Wednesday, September 30, 2015

Some Madge-ic Moments, but Latest Madonna Extravaganza Too Uneven to Feel Truly Momentous -- Chicago Concert Review

Concert Review

United Center, Chicago
September 28, 2015

I don't worship Madonna, and haven't consistently considered myself much of a fan, but I admire her enough as an entertainer to have now seen her on each of her last 5 tours, including Monday night at the UC on the Rebel Heart outing.

A good part of initially wanting to see her in concert coincided with my prolific theatergoing, as wholeheartedly embracing musical theater not only sparked an interest in Madonna's tightly scripted multimedia extravaganzas--including a plethora of dancers, acrobats, props, video imagery, costumes, messages and a few musicians--but eliminated any psychological parochialism about seeing a pop star amidst my typical spate of rock bands.

The first time I saw Madonna in 2004, I was considerably impressed and entertained, with subsequent shows--including this one--being more hit or miss.

Especially in hearing "Madge" express to Howard Stern earlier this year how passionately she plans every moment of her concert presentations, and how obsessive she is about the quality of her performance and the entire production--the start of this tour was postponed due to all the moving parts not yet congealing into place--I can't help appreciate her grandiose creative ambitions, perhaps fueled in part to justify the roughly $400 she charges for top tickets (I didn't pay nearly that much for my upper balcony perch).

While it was nice to see Madonna considerably more amiable, at times even breezy, than the rigid, almost robotic demeanor that--in adhering to her tightly orchestrated thematic conceits--greatly dampened her 2012 concert (by far the most disappointing of the five I've seen), with all due respect and regard for her estimable efforts, I kinda think tries too hard.

For even though she descended to the stage in a cage (while singing "Iconic") to open the show, pole danced on a cross with scantily clad "nuns," sang "Body Shop" from the hood of an onstage car, re-enacted the Last Supper then gyrated upon the table, had an army of dancers in extravagant costumes engaging in numerous nifty maneuvers, etc., etc., most of the show's best moments were its simplest ones.

With Madonna alone on the main floor-spanning catwalk (often playing guitar), renditions of the new "Ghosttown" and "Rebel Heart," as well as a cover of Edith Piaf's "La Vie en Rose" were really quite lovely. 

An acoustic rendition of "True Blue" was--to paraphrase Kevin Costner's famously derided comment in 1990's Truth or Dare documentary--pretty "neat," and while I think Madonna needlessly and heedlessly modified the tempo of "Like a Virgin" and  other '80s gems ("Dress You Up," "Material Girl"), it benefited from a lack of bombastic accoutrements.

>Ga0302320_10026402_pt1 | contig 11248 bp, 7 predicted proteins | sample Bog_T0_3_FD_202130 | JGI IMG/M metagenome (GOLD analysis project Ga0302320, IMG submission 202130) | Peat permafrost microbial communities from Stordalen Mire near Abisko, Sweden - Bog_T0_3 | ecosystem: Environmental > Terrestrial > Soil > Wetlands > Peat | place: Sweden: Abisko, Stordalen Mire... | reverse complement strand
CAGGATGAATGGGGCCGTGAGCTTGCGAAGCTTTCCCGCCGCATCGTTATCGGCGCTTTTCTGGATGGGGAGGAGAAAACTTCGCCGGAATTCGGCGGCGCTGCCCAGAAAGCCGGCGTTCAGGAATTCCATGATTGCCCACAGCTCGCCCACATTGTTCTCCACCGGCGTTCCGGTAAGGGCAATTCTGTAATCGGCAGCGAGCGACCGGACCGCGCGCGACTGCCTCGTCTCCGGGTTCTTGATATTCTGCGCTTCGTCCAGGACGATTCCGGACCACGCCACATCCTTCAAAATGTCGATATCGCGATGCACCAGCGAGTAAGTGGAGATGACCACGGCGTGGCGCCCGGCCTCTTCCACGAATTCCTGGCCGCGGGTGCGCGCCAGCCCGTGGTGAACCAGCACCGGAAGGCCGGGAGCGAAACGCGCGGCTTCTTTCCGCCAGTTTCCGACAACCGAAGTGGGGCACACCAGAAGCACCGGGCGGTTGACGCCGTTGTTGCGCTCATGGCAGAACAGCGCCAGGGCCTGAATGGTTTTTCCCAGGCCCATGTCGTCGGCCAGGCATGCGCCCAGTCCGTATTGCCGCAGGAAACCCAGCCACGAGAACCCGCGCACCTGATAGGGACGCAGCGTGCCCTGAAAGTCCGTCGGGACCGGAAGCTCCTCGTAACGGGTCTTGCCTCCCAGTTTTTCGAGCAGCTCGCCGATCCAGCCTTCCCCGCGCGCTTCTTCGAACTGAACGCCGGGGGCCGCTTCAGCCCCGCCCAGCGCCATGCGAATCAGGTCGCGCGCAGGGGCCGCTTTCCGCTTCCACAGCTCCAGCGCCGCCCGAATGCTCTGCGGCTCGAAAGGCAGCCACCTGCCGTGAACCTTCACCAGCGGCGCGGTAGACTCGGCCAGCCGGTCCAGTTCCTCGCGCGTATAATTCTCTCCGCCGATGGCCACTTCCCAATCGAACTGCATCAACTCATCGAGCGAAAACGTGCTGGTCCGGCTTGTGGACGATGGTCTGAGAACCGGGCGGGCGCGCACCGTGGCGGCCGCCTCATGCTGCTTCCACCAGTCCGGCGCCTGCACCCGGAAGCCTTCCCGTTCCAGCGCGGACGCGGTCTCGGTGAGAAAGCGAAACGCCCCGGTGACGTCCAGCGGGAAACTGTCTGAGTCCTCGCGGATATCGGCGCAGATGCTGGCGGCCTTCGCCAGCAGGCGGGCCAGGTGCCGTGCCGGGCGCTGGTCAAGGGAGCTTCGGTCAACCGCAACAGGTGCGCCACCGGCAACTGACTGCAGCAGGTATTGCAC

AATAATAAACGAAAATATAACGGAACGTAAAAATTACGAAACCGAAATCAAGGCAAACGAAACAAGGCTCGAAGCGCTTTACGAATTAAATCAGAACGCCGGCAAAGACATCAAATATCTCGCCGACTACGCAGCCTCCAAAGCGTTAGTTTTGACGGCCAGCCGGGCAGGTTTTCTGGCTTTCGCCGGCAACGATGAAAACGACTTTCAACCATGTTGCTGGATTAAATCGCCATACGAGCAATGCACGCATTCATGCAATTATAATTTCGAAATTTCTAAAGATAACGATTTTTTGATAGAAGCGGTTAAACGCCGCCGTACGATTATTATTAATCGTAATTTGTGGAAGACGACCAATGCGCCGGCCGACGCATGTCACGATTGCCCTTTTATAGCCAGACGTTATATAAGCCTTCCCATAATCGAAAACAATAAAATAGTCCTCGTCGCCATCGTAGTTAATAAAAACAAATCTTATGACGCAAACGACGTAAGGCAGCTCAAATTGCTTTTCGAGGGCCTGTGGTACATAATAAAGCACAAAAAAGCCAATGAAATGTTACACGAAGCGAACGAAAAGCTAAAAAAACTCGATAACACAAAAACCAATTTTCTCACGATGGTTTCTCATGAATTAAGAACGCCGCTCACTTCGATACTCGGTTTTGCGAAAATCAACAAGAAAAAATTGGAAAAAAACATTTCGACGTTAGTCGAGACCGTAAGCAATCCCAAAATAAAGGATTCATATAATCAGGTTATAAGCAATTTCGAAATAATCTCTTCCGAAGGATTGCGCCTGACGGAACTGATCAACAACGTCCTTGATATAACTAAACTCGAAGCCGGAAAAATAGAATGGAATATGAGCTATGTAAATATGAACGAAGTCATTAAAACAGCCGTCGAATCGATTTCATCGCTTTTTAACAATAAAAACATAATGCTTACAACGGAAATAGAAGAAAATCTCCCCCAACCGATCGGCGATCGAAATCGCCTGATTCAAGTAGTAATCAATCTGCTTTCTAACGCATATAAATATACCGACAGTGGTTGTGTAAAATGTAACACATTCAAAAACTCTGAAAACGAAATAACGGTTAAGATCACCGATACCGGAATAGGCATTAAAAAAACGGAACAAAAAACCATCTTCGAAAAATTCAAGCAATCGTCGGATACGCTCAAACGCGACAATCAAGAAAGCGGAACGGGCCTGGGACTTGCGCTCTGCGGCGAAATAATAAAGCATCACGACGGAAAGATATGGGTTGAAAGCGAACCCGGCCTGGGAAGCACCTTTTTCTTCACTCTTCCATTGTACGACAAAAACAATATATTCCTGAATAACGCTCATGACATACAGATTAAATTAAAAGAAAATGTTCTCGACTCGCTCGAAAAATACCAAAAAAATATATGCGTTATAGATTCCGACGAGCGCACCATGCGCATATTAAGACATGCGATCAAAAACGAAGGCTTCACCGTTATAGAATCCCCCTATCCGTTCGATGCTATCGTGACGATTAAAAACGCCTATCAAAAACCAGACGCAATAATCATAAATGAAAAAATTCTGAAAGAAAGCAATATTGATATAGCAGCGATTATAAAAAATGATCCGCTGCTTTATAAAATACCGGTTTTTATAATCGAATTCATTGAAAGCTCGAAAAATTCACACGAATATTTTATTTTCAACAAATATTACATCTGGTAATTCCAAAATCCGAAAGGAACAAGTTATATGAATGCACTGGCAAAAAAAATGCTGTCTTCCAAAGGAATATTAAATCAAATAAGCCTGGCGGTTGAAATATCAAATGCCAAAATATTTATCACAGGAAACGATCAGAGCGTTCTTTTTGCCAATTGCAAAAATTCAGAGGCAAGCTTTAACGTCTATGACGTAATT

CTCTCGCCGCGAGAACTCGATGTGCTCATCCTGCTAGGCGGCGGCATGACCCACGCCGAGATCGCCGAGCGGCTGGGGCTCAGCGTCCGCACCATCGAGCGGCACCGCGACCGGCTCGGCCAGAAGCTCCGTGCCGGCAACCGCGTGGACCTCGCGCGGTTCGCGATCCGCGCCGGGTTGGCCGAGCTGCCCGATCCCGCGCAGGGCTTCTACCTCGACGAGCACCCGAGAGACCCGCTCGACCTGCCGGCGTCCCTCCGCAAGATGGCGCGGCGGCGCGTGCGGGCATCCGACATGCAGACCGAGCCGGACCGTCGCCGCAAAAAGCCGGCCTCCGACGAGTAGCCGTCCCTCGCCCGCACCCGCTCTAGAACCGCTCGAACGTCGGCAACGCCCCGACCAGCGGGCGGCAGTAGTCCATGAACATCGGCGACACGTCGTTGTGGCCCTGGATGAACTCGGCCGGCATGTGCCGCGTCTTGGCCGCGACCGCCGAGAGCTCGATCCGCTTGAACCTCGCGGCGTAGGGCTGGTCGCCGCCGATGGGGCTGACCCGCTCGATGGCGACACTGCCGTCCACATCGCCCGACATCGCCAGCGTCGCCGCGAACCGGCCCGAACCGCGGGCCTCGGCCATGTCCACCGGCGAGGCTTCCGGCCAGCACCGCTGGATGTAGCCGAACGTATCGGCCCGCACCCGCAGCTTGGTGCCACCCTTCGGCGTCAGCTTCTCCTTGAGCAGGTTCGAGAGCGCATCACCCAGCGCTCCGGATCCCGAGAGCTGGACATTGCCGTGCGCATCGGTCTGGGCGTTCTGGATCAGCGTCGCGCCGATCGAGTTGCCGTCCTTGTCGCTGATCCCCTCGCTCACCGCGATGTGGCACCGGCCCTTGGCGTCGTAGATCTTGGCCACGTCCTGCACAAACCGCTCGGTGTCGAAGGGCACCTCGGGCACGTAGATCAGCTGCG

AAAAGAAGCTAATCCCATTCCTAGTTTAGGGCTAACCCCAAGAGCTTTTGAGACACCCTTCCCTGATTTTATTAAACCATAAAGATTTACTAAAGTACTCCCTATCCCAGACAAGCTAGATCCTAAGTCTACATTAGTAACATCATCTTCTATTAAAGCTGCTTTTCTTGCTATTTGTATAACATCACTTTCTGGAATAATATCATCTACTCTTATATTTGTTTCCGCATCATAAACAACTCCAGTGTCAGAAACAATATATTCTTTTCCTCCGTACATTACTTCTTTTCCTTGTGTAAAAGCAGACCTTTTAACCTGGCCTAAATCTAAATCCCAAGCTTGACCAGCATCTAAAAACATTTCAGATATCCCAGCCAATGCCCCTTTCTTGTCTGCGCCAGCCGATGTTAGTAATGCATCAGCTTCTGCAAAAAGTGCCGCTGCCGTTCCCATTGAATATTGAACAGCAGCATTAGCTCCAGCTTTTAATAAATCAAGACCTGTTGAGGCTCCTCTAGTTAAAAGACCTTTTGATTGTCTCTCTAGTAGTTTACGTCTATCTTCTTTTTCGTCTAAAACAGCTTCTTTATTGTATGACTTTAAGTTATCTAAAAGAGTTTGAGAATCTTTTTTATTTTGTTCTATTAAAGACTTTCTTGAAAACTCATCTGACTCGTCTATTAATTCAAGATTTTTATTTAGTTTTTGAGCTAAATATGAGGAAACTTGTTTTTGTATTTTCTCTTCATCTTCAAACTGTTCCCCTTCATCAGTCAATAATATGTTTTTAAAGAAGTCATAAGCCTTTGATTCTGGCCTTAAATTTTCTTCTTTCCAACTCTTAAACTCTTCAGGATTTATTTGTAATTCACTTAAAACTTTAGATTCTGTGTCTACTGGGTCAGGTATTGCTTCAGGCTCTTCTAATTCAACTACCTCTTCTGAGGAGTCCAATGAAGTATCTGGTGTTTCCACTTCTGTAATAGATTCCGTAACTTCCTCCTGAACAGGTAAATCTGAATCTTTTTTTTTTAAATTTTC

While whatever statements Madonna was trying to make, and likely my overall enjoyment of the show, were hindered by a group of iniebrieted women incessantly yammering behind me--I surmise they were suburban moms on girls night out reliving their high school days--any cogent messaging was almost entirely lost on me. Though that it related to sex and/or religion is now a routine matter of course.

Furthering my losses in the "random rudeness ruining the experience" concertgoing lottery, another nearby nutjob was so vociferously disruptive and belligerant, three security guards had to come take her away. (Perhaps she suffered from "Borderline" personality disorder, though that early hit wasn't played.)

With most of the extreme visuals accompanying new songs early in the set, Madonna's 2-hour plus
performance--beginning near 9:45 after a DJ set by Michael Diamond that could serve as the soundtrack for my arrival in hell--got off to a somewhat challenging start, and the show felt uneven throughout. 

And in terms of sound, vision and thematic cohesion, it failed to coalesce nearly as potently as U2's latest, similarly ambitious multimedia tour presentation.

I respect Madonna for aiming for greater artistry than merely to run through a Vegas-style greatest hits set, and though 10 songs from the underselling Rebel Heart seems a bit much, several--including "Living for Love"--came off quite well. (I don't share her fascination with the word "bitch," as in "Bitch I'm Madonna" and "Unapologetic Bitch," but won't, well complain, about it too much.)

In looking at the setlist, it'd be easy for almost anyone to name some hits Madonna didn't play ("Lucky Star," "Like a Prayer," "Into the Groove," "Ray of Light"), but she seems to mix in different classics on each tour, and not only did gems like "La Isla Bonita," "Music" and "Holiday" sound swell, compared to some past tours she was rather liberal in performing big songs (although often reconfigured).

I hope more devout fans loved every minute of it, and far be it from me to tell one of the world's most successful artists--and greatest provacateurs--how to do her job.

But while appreciating the elaborate shows she stages--still with remarkable energy at age 57--I think I've come to like Madonna best when she simply sings.

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